Meat Producers in Canada Have Banned Veal Crates. So Why Won’t the Country’s Animal Care Council?

Any reasonable person can see that veal crates are cruel. To become veal, a baby calf is violently ripped from his wailing mother and locked up alone with nothing to sleep on but a barren wooden floor. Deliberately starved of essential nutrients and exercise to keep his young flesh “tender,” he is left to suffer in solitary confinement until he’s killed.

Sadly, the taxpayer-funded National Farm Animal Care Council (NFACC) continues to support keeping calves alone in crates so small the animals can barely move. Despite scientific evidence affirming that calves need exercise and social interaction to thrive, NFACC doesn’t mandate enough space for these baby animals to walk around, let alone run or play with other calves.

Luckily, Canadians have proved time and again that they can make a change. When a 2014 undercover investigation by Mercy For Animals into Délimax, a Quebec veal factory farm, revealed abuse that’s all too common in veal production—calves crammed into feces-ridden wooden crates barely larger than their own bodies, calves chained by the neck and unable to turn around or lie down comfortably, and injured animals left to suffer and slowly die in their own filth—the public outcry was substantial, and the industry responded.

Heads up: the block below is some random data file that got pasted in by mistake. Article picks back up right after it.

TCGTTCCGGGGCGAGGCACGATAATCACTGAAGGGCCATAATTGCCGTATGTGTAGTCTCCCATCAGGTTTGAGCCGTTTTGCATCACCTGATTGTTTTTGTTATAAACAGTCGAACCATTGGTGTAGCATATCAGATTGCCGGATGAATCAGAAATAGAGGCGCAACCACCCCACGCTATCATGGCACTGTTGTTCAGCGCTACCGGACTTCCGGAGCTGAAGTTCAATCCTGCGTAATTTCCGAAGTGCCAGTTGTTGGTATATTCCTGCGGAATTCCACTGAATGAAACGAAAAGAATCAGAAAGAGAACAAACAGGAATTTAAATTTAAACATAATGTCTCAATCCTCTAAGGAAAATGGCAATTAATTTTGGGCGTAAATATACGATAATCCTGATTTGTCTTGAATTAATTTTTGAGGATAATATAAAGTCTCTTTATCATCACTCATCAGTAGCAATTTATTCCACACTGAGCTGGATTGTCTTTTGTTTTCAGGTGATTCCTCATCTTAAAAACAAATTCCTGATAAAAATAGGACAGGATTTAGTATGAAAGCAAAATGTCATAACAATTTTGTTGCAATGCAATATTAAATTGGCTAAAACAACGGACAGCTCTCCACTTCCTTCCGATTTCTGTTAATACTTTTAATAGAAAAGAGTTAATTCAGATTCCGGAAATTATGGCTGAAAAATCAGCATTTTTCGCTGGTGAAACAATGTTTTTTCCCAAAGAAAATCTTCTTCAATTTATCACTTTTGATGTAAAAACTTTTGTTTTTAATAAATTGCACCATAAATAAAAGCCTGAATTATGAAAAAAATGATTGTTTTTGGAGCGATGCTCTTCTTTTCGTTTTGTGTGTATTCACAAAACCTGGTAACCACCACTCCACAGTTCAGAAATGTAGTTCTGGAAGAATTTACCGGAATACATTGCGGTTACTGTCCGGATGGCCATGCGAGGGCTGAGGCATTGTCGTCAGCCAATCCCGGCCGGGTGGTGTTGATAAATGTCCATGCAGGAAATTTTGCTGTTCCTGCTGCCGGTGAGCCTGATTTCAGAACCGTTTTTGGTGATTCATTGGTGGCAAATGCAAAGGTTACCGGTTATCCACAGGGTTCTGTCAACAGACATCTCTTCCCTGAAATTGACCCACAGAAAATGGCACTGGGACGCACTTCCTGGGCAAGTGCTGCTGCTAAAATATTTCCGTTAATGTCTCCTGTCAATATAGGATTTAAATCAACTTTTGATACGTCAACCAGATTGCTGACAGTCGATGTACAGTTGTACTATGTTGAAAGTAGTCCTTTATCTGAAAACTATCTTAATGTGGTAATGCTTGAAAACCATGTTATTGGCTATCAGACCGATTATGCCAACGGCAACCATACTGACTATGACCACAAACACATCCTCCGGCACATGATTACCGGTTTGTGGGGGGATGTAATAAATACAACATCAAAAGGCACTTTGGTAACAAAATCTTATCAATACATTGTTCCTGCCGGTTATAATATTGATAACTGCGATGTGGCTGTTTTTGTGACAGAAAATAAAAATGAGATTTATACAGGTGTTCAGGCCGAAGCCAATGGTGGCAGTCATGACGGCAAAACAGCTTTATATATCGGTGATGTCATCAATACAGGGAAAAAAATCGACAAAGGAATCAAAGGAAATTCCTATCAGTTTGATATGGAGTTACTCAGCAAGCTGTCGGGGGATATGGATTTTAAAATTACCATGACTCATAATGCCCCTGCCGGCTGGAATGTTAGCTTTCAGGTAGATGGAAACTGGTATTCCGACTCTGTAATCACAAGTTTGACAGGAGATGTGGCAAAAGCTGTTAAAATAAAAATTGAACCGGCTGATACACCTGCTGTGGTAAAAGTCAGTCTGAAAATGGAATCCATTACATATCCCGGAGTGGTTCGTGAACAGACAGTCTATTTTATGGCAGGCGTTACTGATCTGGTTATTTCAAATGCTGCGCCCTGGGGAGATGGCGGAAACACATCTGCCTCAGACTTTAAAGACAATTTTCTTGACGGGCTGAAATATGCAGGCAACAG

As a result of the horrifying investigation, Les Producteurs de bovins du Québec (Quebec Cattle Producers) committed to banning veal crates in favor of loose housing at its member facilities by 2018, and the Veal Farmers of Ontario recommended a phaseout by the same year. Major retailers Loblaws, Sobeys, and Metro agreed to ban veal crates in their supply chains, and Harvey Buksbaum, president of Montpak International, North America's largest veal producer, committed to a ban on veal crates for his company by 2018.

Canadians care about preventing extreme animal cruelty, and our taxpayer-funded organizations should as well. Therefore, given NFACC’s failure, MFA is calling on the veal industry to ensure it honors its commitment to ending the use of cruel crates in favor of group housing for these social baby animals.

While veal production is one of the most abusive forms of animal agriculture, suffering is also widespread throughout the meat, dairy, and egg industries. Undercover investigations by MFA at dairy farms, pig farms, egg farms, hatcheries, and slaughterhouses have all exposed violence and cruelty to farmed animals.

No baby deserves a short, miserable life for the sake of someone’s dinner. Compassionate consumers can end their financial support of farmed animal abuse by rejecting veal and other animal products and adopting a compassionate plant-based diet.